Should You Date a Friend’s Ex?

“I’ve got a big problem,” Trisha said. “I’ve met this great guy, Tom—well, actually I knew him already—and I’m falling in love.”

“So your problem is…?” I asked.

“He was my good friend’s boyfriend for two years. I mean, they are totally done, have been for months. We met again later and realized we were attracted to each other. But I also care for Melanie, his ex. What should I do?”

I find this is a common dilemma, especially among younger people for whom dating is more casual, and people often circulate through relationships within the same friend group. Trish is in her late twenties and was aware of her own intense need to finally partner and settle down—and this is why she wanted my assistance. Was her own desire blinding her to a potentially devastating situation?

Of course, dating a friend’s ex is going to be different in each circumstance. But there are some guidelines to follow, and getting a reading can help you understand if there is karma at play and clarify your own motivations.

Identify What’s At Stake

Many people have no difficulty dating casually within a larger peer group. Relationships may last a few months but rarely develop into anything more serious. This had been Trisha’s experience all through her early twenties, but now that she was getting older, this state of coming and going was not as easy to handle. We needed to determine what was actually at stake if she chose to date Tom.

Melanie and Tom had been together for a couple years, during which time they had lived together. Their breakup was traumatic and messy, and Trisha had been a major source of support for Melanie during the weeks after the split. Melanie’s healing process was well underway when Trisha ran into Tom at a party. Suddenly, she was able to admit feelings of attraction for him that she’d always had.

Because of the nature of the breakup, Trisha’s role to Melanie after it, and their continued closeness, it was clear that the stakes were high. An important friendship could be damaged or lost. When we did the reading, I kept having an image of Trisha sneakily taking candy from a jar. I asked her if this image resonated with her.

“Well…I guess I was always attracted to him. And we did make out one time at a party when he and Mel were still together. But he was hers—I never wanted to take him from her.”

We talked about it more. Was it possible that finally having the forbidden fruit was at the heart of the attraction? And would that experience really turn into love?

I also found a contract of healing that Trisha had with Melanie, so there was a karmic obligation that could be dissolved if she wanted. Trisha chose to release the compulsion created by the contract to “heal” her friend and to talk with Melanie about her feelings for Tom.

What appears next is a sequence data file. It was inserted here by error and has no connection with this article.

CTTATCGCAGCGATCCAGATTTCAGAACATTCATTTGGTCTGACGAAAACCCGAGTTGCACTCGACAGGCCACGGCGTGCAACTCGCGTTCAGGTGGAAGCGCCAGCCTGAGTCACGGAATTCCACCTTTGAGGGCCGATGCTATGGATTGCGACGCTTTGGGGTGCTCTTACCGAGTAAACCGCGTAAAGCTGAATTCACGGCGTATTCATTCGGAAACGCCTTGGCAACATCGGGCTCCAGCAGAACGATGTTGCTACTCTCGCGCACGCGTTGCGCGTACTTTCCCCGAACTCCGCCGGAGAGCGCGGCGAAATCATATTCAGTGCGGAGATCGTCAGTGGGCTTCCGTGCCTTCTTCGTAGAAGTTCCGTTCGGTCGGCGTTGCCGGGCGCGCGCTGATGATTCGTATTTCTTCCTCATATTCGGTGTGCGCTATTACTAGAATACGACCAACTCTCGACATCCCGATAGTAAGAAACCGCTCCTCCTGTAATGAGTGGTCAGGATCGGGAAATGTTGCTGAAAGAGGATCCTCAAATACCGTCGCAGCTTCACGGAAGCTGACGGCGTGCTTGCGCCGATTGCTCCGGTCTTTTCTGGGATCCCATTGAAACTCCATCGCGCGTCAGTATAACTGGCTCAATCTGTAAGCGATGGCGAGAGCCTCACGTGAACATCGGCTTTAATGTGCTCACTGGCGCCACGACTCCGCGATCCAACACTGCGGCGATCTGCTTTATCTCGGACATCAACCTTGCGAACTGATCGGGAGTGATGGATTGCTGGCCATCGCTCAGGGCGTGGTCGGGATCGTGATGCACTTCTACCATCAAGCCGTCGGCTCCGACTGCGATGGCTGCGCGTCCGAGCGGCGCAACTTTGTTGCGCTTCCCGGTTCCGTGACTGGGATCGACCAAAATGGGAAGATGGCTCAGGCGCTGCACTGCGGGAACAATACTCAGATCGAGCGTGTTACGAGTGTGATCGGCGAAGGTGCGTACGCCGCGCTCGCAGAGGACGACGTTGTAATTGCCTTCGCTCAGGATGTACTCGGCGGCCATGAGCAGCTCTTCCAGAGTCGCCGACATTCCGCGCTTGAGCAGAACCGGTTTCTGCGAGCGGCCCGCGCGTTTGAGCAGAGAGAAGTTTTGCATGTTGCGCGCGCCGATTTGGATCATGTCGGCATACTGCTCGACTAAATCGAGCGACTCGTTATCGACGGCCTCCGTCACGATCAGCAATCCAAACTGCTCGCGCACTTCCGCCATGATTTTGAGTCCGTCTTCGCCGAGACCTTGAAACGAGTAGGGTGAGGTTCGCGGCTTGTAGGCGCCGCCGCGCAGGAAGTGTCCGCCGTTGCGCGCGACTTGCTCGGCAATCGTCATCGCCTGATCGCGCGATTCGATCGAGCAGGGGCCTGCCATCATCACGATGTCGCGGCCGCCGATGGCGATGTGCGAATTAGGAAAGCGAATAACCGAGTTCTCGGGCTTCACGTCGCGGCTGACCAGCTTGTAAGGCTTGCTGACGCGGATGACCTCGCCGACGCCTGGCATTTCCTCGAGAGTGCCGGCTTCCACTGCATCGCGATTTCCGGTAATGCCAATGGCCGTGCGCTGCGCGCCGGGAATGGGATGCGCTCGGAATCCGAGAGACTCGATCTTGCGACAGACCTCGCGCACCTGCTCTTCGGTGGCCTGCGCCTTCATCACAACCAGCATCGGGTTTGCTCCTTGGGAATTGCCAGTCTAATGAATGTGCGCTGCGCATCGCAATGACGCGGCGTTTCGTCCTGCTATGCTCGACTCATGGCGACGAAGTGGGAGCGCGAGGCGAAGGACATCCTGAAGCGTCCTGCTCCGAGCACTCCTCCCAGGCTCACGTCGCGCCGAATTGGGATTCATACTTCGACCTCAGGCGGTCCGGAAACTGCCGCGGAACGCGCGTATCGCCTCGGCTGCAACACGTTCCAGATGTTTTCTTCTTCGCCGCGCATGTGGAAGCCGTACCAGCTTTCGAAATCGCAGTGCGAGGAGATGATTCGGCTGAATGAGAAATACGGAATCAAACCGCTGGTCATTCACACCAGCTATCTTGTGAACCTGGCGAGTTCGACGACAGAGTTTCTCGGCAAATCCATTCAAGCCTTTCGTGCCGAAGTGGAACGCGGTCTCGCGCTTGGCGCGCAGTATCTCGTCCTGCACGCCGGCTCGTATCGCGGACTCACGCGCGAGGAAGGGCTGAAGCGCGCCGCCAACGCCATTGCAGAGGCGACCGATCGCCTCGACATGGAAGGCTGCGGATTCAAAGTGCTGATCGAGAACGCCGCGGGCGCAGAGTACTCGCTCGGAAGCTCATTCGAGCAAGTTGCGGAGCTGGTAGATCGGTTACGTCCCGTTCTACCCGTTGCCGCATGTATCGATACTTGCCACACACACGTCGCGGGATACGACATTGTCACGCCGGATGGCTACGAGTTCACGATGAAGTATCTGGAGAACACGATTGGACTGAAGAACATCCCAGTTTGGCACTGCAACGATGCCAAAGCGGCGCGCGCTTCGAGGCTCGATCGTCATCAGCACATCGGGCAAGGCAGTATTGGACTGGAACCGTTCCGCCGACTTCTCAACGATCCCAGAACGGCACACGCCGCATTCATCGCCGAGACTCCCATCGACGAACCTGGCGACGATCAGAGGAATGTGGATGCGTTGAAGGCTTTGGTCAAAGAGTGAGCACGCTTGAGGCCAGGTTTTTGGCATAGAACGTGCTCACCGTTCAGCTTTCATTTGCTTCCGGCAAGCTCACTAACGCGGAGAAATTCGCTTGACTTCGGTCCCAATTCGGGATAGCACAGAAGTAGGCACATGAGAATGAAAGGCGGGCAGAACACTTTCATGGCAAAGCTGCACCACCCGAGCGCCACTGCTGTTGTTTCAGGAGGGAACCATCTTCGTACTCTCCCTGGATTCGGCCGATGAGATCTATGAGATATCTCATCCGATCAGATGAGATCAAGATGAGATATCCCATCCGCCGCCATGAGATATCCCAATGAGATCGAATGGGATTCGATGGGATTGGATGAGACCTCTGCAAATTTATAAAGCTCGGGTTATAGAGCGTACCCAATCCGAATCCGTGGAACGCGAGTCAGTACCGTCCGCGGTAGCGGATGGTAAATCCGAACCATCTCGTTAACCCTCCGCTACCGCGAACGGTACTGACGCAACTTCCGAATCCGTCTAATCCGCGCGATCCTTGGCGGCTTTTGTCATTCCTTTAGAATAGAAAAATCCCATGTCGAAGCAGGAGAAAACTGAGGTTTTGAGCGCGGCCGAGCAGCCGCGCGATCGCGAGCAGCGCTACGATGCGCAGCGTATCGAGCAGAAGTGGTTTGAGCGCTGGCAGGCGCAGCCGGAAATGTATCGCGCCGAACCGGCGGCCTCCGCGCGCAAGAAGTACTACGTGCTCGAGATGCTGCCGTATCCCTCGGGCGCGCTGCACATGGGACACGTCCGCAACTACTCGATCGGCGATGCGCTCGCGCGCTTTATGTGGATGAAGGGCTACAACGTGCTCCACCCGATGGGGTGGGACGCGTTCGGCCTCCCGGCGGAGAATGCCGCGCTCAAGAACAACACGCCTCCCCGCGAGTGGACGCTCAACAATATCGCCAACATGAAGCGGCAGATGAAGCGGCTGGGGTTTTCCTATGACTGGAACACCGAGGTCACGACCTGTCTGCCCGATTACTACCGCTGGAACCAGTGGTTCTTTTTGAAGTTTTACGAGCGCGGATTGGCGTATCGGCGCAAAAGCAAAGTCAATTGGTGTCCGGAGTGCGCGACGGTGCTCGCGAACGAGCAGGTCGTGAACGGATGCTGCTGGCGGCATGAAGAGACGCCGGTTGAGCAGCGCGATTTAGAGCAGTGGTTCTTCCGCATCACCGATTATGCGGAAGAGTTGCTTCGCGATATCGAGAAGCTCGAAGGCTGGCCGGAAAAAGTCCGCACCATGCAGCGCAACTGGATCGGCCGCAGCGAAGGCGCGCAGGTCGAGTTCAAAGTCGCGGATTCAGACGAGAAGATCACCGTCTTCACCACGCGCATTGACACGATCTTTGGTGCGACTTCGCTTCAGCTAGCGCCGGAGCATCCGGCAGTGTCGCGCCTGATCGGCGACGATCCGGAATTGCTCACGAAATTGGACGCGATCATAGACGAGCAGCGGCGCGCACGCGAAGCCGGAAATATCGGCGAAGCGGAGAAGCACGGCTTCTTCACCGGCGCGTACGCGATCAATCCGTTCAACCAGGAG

In some situations, there isn’t any feeling left between former partners; the breakup was clean, there has been forgiveness and healing, or enough time has passed that it won’t matter to a friend if you date her ex. More often, however, these elements are not in place, and your friendship may be strained or even destroyed by your actions. If your friend and her ex share children, financial obligations, or even pets, your getting involved will complicate things even more. Does this mean you should deny real feelings and attraction? No—but just realize what is at stake, and don’t expect your friend to necessarily be understanding.

Tell the Truth

Trisha’s conversation with Melanie wasn’t easy. There were tears, and Melanie felt betrayed by Trisha’s actions. But it was out in the open, and now both could decide how they wanted to deal with it. Trisha wanted to keep dating Tom, and Melanie decided that she couldn’t hang out with Trisha for a while. She needed more time to heal. That their friendship would not survive was a risk Trisha decided to take.

Talking to your friend—not the same as asking permission—is the first step you should take. If you are good friends, this may be harder than if you are merely acquainted or in the same friend group. But being honest is the best way to start. Let her know that you respect her feelings but will make your own decisions. Allow her to do the same.

For Trisha, her relationship with Tom did end, and her friendship with Melanie remains awkward. In a follow-up reading, Trisha told me that she wouldn’t make the same decision again if she had it to do over. Still, we found ways for her to take the experience and grow from it, and hopefully, Melanie can do so as well.

Trisha realized fear and insecurity were driving her attraction to Tom—powerful feelings when mixed with her real physical desire for him. Her goal is to date completely outside her friend group now, so there are no complicated previous alliances to worry about. This isn’t the only answer, but it’s one way to approach things.

There are no hard and fast rules for dating a friend’s ex. Sometimes groups of souls incarnate together and there are deep bonds and agreements. Other times, it’s just chance. Getting as clear as possible about what is at stake, your motivations, and any existing karma will help you assess the situation when you find you have feelings for a friend’s former partner. Most importantly, telling the truth and acting from the most informed place possible will assist you in making the best decision for you.

Are you attracted to a friend’s ex? Finding yourself in an awkward romantic triangle? Get clarity with the help of an advisor on Keen.

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